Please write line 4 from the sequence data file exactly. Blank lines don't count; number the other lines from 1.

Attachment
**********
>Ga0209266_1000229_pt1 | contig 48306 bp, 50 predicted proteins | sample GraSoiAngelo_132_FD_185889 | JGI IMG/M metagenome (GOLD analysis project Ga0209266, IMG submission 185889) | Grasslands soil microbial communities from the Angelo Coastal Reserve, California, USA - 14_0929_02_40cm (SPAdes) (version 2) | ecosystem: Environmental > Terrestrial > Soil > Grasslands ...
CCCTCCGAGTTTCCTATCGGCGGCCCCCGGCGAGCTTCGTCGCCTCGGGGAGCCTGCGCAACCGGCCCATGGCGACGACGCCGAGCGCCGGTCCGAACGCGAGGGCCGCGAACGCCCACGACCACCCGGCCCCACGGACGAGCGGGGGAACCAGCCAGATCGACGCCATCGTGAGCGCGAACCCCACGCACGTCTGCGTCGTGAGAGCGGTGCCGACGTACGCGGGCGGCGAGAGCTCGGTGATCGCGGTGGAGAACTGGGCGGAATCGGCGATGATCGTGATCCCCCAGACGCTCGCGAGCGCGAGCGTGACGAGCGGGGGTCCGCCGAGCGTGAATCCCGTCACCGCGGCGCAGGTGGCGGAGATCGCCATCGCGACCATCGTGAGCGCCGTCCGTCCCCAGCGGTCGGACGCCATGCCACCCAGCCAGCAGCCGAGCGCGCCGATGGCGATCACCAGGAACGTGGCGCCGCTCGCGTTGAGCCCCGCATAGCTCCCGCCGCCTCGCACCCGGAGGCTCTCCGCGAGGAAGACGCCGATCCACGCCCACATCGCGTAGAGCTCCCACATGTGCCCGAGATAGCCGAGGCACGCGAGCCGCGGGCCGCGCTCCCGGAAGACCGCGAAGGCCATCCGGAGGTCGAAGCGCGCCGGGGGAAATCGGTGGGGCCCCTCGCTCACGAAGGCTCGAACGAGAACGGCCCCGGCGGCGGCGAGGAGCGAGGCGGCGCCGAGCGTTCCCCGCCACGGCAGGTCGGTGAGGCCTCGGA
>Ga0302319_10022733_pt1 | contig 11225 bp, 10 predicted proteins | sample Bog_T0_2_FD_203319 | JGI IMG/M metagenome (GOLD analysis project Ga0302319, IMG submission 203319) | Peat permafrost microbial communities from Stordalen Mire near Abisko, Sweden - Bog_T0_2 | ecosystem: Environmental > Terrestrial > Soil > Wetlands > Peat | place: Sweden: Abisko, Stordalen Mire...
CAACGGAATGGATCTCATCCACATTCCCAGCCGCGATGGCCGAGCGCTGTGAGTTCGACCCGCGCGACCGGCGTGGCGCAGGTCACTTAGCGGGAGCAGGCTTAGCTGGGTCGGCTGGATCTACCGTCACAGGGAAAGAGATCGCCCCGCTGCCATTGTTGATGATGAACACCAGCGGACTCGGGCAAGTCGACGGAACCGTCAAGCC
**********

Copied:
CAACGGAATGGATCTCATCCACATTCCCAGCCGCGATGGCCGAGCGCTGTGAGTTCGACCCGCGCGACCGGCGTGGCGCAGGTCACTTAGCGGGAGCAGGCTTAGCTGGGTCGGCTGGATCTACCGTCACAGGGAAAGAGATCGCCCCGCTGCCATTGTTGATGATGAACACCAGCGGACTCGGGCAAGTCGACGGAACCGTCAAGCC